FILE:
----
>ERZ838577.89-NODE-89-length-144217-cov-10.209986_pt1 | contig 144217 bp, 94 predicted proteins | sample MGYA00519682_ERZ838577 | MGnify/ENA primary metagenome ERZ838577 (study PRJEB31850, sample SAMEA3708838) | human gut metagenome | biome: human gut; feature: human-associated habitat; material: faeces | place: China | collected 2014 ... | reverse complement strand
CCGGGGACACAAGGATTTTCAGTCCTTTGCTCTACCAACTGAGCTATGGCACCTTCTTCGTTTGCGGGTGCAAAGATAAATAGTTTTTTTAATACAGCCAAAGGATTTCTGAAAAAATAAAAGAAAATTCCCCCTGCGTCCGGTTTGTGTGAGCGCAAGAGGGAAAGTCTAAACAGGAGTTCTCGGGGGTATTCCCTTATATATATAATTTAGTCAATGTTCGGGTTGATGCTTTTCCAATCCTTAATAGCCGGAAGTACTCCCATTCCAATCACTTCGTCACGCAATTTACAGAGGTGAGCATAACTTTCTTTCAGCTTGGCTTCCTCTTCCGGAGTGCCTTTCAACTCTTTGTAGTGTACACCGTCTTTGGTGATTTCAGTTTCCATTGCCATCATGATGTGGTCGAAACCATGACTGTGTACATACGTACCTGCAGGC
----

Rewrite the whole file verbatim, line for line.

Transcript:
>ERZ838577.89-NODE-89-length-144217-cov-10.209986_pt1 | contig 144217 bp, 94 predicted proteins | sample MGYA00519682_ERZ838577 | MGnify/ENA primary metagenome ERZ838577 (study PRJEB31850, sample SAMEA3708838) | human gut metagenome | biome: human gut; feature: human-associated habitat; material: faeces | place: China | collected 2014 ... | reverse complement strand
CCGGGGACACAAGGATTTTCAGTCCTTTGCTCTACCAACTGAGCTATGGCACCTTCTTCGTTTGCGGGTGCAAAGATAAATAGTTTTTTTAATACAGCCAAAGGATTTCTGAAAAAATAAAAGAAAATTCCCCCTGCGTCCGGTTTGTGTGAGCGCAAGAGGGAAAGTCTAAACAGGAGTTCTCGGGGGTATTCCCTTATATATATAATTTAGTCAATGTTCGGGTTGATGCTTTTCCAATCCTTAATAGCCGGAAGTACTCCCATTCCAATCACTTCGTCACGCAATTTACAGAGGTGAGCATAACTTTCTTTCAGCTTGGCTTCCTCTTCCGGAGTGCCTTTCAACTCTTTGTAGTGTACACCGTCTTTGGTGATTTCAGTTTCCATTGCCATCATGATGTGGTCGAAACCATGACTGTGTACATACGTACCTGCAGGC